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Highfive Launches and Seeks the Road Not Taken

Highfive came out of stealth mode earlier this month with one of the slickest room video conferencing systems we've seen in a long time. The product photo above gives you some sense of its industrial design, but the real story is how the company has integrated product + price + positioning + GoToMarket in a way unlike others who have been in this market.

Before getting into the interesting subtleties, here are some basics on Highfive:

1) The product is a complete videoconferencing system that needs only power, network, and an HDMI connection to a monitor. It sits easily on top of a flat panel display. It comes in a very "Apple-like" professional packaging. The HD camera is fixed focal length, but wide angle (120 degrees)--ideal for small conference rooms. The unit has four embedded microphones and an audio DSP that provide exceptional audio quality that you would usually associate with table-top microphones only. Screen sharing is supported as well (wireless).

2) There is NO hand-held remote. You set up and launch calls via your mobile phone (wireless proximity detection) and/or the Web. Remote participants can join a meeting by clicking on a URL. Participants can join a video meeting with the Highfive device, a mobile phone, or a personal computer. A simple swipe can move the meeting between devices.

3) The device requires a service plan; the company offers two. The theory here is that Product + Service = Competitive Advantage. The free service provides unlimited video calls and multipoint (active speaker display) with up to 10 participants in a meeting. The basic paradigm is your now-popular Virtual Meeting Room (VMR) approach. The $10/month PRO plan adds unlimited phone minutes, custom branding, single sign-on, a lobby or waiting room, and a few more touches.

4) The unit sells for $799 and will be sold DIRECT. The company's target is the ~25 million-50 million conference rooms that are not currently video-enabled. To support this target, Highfive has a web-based console which allows administrators to manage devices remotely.

5) There is no interoperability with any industry standard video systems or with Lync. However the system does integrate with Outlook and Google calendar.

In the past 18-24 months, we have been inundated with announcements about video conferencing as a service, aka "cloud video conferencing." Hardware vendors (Cisco, Polycom, Lifesize, Avaya, ZTE) have all dipped their toes into the VCaaS waters along with independent service specialists (Blue Jeans, Fuze, Glowpoint, Zoom, and scores of others), but Highfive is doing so in a way that shatters the tradition, because:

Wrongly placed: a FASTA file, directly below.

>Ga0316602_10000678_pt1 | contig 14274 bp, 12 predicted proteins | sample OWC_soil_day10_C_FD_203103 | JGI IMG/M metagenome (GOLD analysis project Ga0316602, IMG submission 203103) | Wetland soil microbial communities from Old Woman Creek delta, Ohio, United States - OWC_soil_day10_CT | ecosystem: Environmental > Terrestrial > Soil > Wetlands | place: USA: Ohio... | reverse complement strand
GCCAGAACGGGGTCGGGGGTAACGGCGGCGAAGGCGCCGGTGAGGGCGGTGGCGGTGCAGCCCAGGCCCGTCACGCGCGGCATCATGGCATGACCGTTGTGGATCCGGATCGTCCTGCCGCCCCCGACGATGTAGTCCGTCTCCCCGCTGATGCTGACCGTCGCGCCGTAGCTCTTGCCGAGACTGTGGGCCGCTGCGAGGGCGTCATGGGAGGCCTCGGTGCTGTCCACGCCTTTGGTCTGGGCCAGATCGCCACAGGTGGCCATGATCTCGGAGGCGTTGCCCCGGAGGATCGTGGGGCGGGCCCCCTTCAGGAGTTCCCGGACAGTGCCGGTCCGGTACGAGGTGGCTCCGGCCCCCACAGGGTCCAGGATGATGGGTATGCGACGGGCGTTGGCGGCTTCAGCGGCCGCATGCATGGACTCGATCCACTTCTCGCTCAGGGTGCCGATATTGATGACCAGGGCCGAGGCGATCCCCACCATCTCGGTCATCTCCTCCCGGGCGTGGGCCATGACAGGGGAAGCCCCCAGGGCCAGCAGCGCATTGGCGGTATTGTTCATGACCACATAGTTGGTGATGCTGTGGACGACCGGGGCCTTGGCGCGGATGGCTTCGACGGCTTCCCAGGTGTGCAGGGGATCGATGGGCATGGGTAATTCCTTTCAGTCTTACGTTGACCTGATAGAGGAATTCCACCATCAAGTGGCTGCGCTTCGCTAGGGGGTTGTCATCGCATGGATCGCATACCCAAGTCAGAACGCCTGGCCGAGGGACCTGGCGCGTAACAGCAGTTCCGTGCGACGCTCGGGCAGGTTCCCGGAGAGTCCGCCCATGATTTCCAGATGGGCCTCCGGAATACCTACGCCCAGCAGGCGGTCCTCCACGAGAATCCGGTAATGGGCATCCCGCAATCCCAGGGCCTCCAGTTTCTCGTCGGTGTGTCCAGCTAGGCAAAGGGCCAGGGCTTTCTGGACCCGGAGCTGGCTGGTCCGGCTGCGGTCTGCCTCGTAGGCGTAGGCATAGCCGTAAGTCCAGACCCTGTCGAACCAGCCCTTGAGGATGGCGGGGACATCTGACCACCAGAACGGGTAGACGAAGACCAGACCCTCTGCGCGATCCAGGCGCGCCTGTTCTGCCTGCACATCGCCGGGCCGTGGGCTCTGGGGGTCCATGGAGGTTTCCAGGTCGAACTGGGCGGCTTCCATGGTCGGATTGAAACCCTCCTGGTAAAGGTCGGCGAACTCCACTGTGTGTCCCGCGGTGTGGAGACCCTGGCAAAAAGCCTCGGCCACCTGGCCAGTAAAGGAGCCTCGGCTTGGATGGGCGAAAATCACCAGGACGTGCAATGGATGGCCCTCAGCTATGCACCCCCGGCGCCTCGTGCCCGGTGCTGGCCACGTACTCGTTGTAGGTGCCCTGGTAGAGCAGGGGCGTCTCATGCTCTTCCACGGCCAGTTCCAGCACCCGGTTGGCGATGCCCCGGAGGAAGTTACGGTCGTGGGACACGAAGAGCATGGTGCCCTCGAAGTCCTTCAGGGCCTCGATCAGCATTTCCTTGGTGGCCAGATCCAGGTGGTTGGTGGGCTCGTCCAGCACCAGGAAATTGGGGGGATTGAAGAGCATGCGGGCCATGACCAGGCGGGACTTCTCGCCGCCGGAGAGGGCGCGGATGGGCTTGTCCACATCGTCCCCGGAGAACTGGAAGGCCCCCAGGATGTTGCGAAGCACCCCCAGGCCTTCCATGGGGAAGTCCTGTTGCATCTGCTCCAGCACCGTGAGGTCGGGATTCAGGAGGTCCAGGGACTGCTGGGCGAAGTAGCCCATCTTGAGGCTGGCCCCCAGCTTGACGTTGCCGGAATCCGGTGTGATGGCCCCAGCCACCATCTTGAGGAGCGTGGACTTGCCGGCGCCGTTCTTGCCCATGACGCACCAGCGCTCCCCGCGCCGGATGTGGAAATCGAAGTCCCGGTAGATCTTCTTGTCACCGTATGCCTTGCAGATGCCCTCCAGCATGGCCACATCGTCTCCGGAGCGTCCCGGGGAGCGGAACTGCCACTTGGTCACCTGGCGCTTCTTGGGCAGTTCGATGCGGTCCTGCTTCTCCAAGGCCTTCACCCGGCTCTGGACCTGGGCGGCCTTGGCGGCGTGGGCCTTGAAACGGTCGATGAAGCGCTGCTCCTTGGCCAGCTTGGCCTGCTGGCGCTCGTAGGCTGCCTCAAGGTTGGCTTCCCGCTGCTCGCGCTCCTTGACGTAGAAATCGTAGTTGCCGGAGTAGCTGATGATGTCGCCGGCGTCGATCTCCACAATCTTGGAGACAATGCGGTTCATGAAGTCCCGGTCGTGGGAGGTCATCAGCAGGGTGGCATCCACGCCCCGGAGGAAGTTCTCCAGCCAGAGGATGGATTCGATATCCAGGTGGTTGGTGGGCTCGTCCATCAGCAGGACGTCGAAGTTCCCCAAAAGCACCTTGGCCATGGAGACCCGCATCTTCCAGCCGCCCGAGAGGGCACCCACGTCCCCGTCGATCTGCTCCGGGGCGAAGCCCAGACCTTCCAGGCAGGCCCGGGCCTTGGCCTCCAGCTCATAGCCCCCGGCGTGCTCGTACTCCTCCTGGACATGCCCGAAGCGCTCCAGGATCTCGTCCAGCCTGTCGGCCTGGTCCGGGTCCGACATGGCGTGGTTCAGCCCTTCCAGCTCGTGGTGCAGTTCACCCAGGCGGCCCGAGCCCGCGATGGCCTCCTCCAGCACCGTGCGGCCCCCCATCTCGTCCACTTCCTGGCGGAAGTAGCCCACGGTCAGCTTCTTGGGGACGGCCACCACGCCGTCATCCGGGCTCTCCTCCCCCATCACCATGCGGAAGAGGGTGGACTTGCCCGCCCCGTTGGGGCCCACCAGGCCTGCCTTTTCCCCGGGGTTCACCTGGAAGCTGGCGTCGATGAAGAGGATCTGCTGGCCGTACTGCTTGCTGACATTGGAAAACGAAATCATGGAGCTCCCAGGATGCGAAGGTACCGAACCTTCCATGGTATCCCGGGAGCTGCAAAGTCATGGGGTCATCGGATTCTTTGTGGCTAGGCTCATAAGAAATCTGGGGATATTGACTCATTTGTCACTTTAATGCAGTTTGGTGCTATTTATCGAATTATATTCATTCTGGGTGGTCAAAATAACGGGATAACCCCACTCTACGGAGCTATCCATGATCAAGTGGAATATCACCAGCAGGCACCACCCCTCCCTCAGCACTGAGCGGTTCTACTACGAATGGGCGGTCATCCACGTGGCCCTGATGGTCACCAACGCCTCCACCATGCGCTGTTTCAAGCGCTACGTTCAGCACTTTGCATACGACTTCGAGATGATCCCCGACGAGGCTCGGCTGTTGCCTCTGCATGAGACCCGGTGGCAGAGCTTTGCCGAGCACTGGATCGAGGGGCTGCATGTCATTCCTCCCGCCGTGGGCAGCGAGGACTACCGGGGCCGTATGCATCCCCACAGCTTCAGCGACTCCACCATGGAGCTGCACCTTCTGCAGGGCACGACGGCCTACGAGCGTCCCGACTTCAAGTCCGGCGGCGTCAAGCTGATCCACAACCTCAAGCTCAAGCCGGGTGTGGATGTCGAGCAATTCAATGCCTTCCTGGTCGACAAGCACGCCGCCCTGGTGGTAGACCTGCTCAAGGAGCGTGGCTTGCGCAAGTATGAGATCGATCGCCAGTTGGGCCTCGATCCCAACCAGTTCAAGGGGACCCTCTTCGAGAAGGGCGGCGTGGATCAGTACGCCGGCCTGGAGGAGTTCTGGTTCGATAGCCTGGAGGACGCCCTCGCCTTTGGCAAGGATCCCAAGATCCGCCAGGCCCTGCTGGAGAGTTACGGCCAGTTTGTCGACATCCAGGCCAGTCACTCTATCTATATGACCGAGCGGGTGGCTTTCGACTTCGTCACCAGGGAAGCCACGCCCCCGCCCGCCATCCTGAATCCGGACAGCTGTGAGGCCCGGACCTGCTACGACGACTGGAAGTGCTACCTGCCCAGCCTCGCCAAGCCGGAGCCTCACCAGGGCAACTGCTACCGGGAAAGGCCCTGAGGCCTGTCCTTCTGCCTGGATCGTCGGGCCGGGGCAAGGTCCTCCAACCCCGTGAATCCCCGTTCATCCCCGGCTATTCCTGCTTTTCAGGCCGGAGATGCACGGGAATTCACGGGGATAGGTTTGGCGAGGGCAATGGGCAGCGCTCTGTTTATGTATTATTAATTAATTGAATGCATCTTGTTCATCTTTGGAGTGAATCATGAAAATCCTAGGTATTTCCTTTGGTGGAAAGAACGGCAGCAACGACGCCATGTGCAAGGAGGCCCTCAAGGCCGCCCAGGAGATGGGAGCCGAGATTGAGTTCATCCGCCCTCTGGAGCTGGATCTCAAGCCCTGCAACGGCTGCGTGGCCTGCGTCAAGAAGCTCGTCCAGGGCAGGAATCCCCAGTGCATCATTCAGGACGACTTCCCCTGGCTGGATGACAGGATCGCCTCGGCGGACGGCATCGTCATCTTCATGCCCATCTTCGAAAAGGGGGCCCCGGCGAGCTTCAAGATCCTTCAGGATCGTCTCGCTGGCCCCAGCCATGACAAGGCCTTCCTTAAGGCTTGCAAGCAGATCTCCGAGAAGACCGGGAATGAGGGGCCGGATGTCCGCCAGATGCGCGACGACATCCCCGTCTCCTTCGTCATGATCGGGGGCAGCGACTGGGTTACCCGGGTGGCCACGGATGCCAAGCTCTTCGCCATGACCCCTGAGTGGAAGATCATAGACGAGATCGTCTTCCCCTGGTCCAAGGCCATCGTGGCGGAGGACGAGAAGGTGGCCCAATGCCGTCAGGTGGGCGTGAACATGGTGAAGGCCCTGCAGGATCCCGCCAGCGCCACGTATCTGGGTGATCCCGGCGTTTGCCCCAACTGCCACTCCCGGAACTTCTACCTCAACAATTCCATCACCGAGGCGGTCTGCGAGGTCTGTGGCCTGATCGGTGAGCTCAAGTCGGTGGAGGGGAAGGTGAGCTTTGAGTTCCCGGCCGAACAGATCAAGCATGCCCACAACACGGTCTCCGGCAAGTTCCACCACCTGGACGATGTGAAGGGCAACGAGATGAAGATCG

1) Highfive will sell direct. Time at last that someone recognized that few traditional video conferencing specialist channel partners are interested in reselling a $795 hardware product and a $20/month service. Trying to move low-cost hardware and even lower cost monthly services through a reseller channel (or even worse, through a two-tiered distribution network) is indeed like pushing on a rope. It's easy in the beginning to think that a thick enough rope will work. In cases like Highfive, the Internet becomes an excellent vehicle for disintermediation.

Highfive will need to execute on a cohesive strategy for sales and support that makes direct selling feasible. Success with this go-to-market strategy will rest on whether Highfive has thought through the relationships between the 3 P's--product, positioning, and price--with depth and precision. Few in the video conferencing industry have succeeded in this regard (or even attempted such a strategy) in the past. But the times are a-changing. Amazon's Mayday button and Nest's thermostat website are examples that show it can be done.

2) Highfive is selling both hardware and services, a spin on Apple's hardware + software strategy. This duality gives the company the ability to make everything work smoothly and over time to add features and functions easily. None of the vendors mentioned above, with the possible exception of Lifesize, have deliberately co-joined a hardware platform to a service delivery, optimizing each for the other.

3) Highfive is thumbing its nose at the installed base of approximately 1.5M industry-standard room video conferencing systems. There is no interoperability story here for Highfive. This omission has proven to be a fatal error for every vendor in the past because users stayed away in droves, claiming they wanted their small room systems to communicate with desktop systems, conference room devices, and even telepresence suites. Skype suffered from an interop story as well, back in the beginning, but managed to reach over 100M users before the Microsoft takeover. Highfive may be hoping for the same level of "failure."

Pull all three of these factors together and you have a picture of a new vendor in the video conferencing industry following "the road not taken."

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